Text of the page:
This was the heart of the Torah, which was more than what we think of as a law because it was meant to reach places and affect change that laws never could.
Jesus even told us that He is The Way (John 14:6)! And the early church was called “The Way” (Acts 9:2).
Nothing about God’s instruction is meant to be so removed from the heart or legalized in the way we so often think of it.
The next item to unpack (and this is such a cursory overview of the heart of the Torah, I hope it spurs you on to do more of your own research), is the concept that Scripture mentions more than one Torah.
This is important for us as Christians to consider because many of us want to follow God’s ways, yet we (like many generations before us) can tangle our hearts in our efforts (Genesis 26:5).
Abraham kept not only God’s laws, but also His charge, commandments, and statues. Yet all this was 400 years before Moses and the covenant.
The most commonly referred to torah is the set of laws given for the people to follow in the Promised Land, yet Scripture does describe law/torah outside this context.
For example, the Ten Commandments, are a torah of God, and most likely the torah Paul referred to in 1 Corinthians 9:21 “…not being without the law of God but under the law of Christ, so that I might win those who are without law.”
This same passage is translated in The Complete Jewish Study Bible as:
That is, with Jews, what I did was put myself in the position of a Jew, in order to win Jews. With people in subjection to a legalistic perversion of the Torah, I put myself in the position of someone under such legalism, in order to win those under this legalism, even though I myself am not in subjection to a legalistic perversion of the Torah.
With those who live outside the framework of Torah, I put myself in the position of someone outside the Torah in order to win those outside the Torah — although I myself am not outside the framework of God’s Torah but within the framework of Torah as upheld by the Messiah.
From a Jewish/Hebrew perspective, God’s Torah was upheld by Christ, even when the Mosaic laws were not.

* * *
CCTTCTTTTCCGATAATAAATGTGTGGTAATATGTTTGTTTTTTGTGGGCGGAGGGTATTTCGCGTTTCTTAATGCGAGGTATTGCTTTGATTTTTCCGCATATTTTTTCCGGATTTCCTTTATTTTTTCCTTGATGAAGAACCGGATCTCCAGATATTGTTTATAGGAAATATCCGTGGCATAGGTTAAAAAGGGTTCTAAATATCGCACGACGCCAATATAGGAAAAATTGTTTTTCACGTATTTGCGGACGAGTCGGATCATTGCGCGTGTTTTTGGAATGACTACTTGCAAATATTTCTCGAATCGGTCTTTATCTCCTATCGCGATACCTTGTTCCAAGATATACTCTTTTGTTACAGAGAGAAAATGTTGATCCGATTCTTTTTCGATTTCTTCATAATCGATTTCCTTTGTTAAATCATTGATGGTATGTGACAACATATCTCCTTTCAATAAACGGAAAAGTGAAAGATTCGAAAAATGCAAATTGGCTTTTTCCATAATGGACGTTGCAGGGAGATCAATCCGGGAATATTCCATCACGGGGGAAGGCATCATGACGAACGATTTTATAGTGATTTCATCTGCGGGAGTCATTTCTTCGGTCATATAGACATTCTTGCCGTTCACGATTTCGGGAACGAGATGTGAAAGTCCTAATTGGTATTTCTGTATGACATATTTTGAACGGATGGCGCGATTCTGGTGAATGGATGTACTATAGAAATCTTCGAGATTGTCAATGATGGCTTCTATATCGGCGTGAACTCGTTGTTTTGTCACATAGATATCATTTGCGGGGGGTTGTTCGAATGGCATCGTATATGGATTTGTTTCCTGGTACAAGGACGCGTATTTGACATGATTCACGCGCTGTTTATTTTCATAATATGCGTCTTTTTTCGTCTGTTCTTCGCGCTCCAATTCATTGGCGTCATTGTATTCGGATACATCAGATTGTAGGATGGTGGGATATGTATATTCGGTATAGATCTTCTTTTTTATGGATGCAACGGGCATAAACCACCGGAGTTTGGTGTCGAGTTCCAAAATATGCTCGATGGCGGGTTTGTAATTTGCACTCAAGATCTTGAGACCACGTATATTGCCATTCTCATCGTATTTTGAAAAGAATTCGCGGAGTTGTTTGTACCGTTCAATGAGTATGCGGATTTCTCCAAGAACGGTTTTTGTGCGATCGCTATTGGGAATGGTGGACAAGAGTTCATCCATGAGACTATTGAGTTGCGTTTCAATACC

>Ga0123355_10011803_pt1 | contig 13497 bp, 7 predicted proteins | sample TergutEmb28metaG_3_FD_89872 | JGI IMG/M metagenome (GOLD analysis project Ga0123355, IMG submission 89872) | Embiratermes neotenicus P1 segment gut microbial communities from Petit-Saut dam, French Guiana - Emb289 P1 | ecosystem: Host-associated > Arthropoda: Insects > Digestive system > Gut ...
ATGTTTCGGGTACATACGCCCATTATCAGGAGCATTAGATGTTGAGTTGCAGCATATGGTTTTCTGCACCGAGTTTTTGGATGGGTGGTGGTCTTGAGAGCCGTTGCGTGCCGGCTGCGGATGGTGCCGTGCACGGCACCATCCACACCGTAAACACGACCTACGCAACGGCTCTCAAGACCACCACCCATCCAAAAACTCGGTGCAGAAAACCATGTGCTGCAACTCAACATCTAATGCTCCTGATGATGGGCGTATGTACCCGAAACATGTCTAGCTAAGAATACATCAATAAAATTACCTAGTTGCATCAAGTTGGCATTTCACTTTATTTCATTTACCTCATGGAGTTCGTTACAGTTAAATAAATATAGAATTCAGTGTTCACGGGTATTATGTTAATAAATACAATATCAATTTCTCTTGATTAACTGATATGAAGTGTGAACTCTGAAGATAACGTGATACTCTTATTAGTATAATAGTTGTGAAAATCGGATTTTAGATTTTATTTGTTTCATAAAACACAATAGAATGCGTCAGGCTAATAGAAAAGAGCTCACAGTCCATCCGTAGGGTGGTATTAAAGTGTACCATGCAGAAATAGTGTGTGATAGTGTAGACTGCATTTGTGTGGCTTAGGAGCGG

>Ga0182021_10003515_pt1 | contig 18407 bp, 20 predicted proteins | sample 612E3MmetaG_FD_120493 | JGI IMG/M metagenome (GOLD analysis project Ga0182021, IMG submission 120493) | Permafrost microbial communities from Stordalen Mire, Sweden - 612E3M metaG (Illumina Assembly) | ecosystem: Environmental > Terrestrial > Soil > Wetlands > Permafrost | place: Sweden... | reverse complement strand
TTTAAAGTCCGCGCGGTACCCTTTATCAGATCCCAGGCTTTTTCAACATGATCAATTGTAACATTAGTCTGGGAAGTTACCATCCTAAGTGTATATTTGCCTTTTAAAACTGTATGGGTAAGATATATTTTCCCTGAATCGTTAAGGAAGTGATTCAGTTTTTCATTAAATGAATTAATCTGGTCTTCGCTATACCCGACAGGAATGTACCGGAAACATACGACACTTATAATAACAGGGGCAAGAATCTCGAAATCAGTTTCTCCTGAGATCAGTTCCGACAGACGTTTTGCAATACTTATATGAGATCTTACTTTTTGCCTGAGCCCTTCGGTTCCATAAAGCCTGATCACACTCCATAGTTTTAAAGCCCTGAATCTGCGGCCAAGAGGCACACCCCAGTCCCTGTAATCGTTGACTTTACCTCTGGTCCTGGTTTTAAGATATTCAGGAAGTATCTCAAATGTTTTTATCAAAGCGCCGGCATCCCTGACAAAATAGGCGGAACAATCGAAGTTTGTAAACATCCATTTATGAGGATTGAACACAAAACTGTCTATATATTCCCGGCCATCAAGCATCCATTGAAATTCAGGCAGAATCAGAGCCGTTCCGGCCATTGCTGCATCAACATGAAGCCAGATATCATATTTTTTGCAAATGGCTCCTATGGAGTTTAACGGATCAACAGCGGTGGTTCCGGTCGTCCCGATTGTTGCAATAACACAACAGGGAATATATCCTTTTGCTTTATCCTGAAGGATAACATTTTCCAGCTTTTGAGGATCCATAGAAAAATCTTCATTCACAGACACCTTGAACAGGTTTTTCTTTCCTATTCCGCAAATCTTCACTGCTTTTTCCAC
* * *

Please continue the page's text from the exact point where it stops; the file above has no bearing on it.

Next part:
This is part of why we see in the New Testament changes like eating meat that Jews traditionally considered unclean; God’s ways, through Christ, were bursting outside the physical Promised Land to bring Promised Salvation to people in all the lands.
So, the laws for the people would deepen as it’s application broadened (Consider how Christ illuminated the heart of God’s law to not merely address adultery, but also the secret thoughts we keep that might be lustful or in the case of murder and anger).
Ultimately, as we seek to follow God’s ways so that we can honor Him, live the life we were designed to live, and receive any blessings available to us as a result of following God (there are conditional blessings and also blessings of grace and mercy that are outside the reach of even our best attempts to serve and obey God).
There are a great many instructions given to believers and seeking to understand them is good. It is vitally important that we understand that God hasn’t handed down His ways to us like a traffic cop but as a loving Father.
Why Does This Matter?
It is also important that we understand what parts of the Book of the Law are meant for Christian followers. It is easy for us to take the laws that were meant for the land of Israel and apply them legally to ourselves or (worse) others when maybe that isn’t quite the heart of God.
We were called by grace, will live out His ways by grace, and be completed therein. The highest effect of the Book of the Law that we can know is when we see that Christ has indeed written it onto our once stone, now flesh, hearts.
The Complete Jewish Study Bible ©2016 by Hendrickson Publishers Marketing, LLC
Strong’s Definitions from NASB Strong’s Bible Text Olive Tree Software. © 2016